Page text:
In normal cells, SMC1 proteins are bound at discrete sites on chromosomes and upon DNA damage they become phosphorylated and are recruited to sites of double strand breaks. It is possible that double strand breaks are generated in HPV genomes prior to or during amplification and that SMC1 cohesin protein complexes migrate from the sites in L2 to double strand breaks. The mechanism responsible for the generation of double strand breaks in HPV genomes is unclear and to date we have no evidence that double strand breaks are present in HPV genomes. If these sites exist and are generated in a random fashion, then SMC1 binding might not exhibit sequence specificity other than to the L2 sites. If double strand breaks are generated at distinct sites during HPV genome amplification, then there should be specificity of recruitment of SMC1 and other ATM factors to these sites that should be detected by Southern analysis. A rolling circle model of replication has been suggested for HPV genome amplification and this would require site-specific cleavage of viral DNA concatamers[44]. This model however remains controversial and it is equally possible that HPV genomes amplify through theta structure replication. In theta replication the resolution of interlocked replicative intermediates would also require the generation of double strand breaks during cleavage/religation of circular intermediates and such an activity has been suggested for ATMs role in SV40 replication[45]. This mechanism should result in the formation of large replicative structures upon addition of ATM inhibitors but we have not observed such complexes of HPV genomes in our preliminary studies. Further understanding of the mechanism by which homologous recombination factors together with SMC1 and CTCF contribute to HPV genome amplification will require a detailed structural analysis of viral DNAs undergoing amplification. During the submission of this study, we became aware of a study from the Parish lab (Paris et al.) that identifies CTCF sites in HPV 18 and demonstrates CTCF to be a critical regulator of HPV 18 gene expression and splicing. These studies are in agreement with our work and demonstrate that CTCF is an important regulator of HPV biology. Overall, our studies identify SMC1 and CTCF as critical regulators of viral replication during the differentiation-dependent life cycle of human papillomaviruses.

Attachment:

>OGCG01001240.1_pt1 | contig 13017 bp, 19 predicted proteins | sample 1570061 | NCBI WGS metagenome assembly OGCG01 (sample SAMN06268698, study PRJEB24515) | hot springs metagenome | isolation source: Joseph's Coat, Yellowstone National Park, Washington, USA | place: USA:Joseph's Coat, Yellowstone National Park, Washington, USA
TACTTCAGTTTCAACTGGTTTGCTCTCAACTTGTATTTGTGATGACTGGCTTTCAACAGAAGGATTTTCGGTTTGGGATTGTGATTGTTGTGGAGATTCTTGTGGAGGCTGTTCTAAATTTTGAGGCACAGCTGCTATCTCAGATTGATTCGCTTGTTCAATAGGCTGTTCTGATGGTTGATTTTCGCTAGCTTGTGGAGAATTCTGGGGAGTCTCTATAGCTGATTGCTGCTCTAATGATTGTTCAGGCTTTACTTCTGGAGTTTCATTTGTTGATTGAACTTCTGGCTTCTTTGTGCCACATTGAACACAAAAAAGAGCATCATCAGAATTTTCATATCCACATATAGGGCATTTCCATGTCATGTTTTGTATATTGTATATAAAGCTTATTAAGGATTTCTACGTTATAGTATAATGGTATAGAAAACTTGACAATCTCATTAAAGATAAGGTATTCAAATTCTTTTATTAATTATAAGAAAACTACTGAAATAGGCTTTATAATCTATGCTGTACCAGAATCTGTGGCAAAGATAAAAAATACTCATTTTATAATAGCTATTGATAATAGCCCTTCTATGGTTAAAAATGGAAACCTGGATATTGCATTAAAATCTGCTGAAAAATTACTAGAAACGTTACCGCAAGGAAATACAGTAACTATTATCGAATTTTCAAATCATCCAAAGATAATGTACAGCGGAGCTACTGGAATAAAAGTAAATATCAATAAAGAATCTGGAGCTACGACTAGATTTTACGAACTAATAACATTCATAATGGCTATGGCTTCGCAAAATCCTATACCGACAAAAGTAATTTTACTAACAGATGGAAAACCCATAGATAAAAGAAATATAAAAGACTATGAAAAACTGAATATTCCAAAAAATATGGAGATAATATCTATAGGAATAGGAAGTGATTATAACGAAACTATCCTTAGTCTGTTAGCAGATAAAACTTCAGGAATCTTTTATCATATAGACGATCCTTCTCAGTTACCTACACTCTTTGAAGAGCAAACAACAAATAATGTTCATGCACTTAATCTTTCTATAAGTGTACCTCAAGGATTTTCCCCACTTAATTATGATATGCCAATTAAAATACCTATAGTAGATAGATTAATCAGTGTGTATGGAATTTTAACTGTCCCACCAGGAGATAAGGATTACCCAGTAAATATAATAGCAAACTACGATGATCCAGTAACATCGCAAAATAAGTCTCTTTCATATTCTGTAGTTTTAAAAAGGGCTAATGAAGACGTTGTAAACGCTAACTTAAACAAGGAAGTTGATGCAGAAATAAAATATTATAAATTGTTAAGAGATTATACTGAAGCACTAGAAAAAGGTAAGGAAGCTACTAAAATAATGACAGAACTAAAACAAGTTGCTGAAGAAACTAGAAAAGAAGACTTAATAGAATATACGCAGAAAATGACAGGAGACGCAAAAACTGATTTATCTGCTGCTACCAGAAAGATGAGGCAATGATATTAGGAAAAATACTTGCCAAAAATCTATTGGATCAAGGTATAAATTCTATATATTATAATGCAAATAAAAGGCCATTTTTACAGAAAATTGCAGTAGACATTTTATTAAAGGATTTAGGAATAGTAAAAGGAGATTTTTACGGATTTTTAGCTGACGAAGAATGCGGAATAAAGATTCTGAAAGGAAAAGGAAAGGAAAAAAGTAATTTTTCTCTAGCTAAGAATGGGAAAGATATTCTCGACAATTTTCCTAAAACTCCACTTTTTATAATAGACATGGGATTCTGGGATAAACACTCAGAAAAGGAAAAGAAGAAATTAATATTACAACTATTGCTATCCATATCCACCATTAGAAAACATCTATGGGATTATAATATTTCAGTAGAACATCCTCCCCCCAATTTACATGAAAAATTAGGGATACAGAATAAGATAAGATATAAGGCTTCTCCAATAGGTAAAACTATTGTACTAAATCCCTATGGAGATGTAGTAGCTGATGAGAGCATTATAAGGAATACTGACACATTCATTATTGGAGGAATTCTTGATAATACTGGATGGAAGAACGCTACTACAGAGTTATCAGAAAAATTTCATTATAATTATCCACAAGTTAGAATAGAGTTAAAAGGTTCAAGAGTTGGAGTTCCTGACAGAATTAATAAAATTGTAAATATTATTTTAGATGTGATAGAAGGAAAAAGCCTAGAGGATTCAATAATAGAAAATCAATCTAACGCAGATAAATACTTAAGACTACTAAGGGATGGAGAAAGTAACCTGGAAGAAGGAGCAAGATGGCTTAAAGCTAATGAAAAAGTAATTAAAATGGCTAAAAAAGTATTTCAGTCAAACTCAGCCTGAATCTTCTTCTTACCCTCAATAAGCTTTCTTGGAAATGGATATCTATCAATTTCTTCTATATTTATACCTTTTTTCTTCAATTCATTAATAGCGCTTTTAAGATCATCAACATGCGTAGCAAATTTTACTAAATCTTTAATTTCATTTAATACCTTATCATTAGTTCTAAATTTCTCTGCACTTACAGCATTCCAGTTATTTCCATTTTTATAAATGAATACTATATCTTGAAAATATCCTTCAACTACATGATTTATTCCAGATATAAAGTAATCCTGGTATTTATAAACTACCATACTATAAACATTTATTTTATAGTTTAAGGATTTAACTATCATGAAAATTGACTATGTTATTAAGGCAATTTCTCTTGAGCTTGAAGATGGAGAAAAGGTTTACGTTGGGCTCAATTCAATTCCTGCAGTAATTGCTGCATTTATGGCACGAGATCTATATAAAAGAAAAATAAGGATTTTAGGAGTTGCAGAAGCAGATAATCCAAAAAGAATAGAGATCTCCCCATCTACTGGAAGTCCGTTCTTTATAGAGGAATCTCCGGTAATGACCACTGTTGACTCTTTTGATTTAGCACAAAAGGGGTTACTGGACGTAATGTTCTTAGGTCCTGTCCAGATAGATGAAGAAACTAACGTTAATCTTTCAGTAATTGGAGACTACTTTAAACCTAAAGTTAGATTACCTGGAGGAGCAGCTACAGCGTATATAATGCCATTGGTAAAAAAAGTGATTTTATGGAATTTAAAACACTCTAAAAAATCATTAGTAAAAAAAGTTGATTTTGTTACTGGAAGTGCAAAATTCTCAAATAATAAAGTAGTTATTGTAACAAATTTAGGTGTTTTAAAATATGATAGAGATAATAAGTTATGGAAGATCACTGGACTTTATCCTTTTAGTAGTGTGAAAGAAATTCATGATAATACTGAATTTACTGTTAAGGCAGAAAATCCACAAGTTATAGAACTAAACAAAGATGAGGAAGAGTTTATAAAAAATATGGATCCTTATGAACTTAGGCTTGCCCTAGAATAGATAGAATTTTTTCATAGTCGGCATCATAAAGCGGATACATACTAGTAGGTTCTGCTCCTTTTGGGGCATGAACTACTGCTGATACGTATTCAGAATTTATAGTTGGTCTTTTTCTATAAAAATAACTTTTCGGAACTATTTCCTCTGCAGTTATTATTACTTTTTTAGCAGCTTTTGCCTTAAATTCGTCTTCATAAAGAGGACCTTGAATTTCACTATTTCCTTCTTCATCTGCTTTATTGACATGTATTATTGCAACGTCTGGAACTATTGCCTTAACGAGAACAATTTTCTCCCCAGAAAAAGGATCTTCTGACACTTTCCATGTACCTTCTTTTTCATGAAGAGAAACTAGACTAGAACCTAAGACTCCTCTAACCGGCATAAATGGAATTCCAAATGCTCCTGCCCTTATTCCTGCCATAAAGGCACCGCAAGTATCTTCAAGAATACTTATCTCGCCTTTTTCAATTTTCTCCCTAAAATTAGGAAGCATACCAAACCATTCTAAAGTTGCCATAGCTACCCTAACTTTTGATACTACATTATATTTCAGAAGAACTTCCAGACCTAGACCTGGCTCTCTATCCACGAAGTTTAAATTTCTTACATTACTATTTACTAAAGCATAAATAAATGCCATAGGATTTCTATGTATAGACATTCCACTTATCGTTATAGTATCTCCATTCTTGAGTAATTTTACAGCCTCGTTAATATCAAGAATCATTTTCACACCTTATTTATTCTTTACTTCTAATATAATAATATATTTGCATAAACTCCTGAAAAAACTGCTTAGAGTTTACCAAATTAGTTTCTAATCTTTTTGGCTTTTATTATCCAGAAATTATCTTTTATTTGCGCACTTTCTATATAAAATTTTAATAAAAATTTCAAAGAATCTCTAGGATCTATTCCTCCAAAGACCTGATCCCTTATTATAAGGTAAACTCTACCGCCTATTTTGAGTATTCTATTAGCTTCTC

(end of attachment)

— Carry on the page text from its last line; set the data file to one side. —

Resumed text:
Materials and Methods

Ethics statement

The human keratinocytes used in this study were obtained from discarded foreskin circumcisions from anonymous donors by the Keratinocyte Core in the Northwestern University Skin Disease Research Center (SDRC) and are not classified as human subjects research. These specimens were not specifically collected for this study and lack all identifiers.

Cell culture

Human foreskin keratinocytes (HFKs) were isolated from neonatal human epidermis. HFKs containing HPV genomes were cultured in E-medium supplemented with mouse epidermal growth factor (EGF) (Becton Dickenson, Franklin Lakes, New Jersey, Cat. #354010). The HFKs were cultured on J2 fibroblasts arrested with mitomycin-c as previously described[46]. CIN-612 cells, which maintain the HPV-31 viral genome episomally were cultured in E-medium + EGF, with mitomycin-c treated J2 feeders.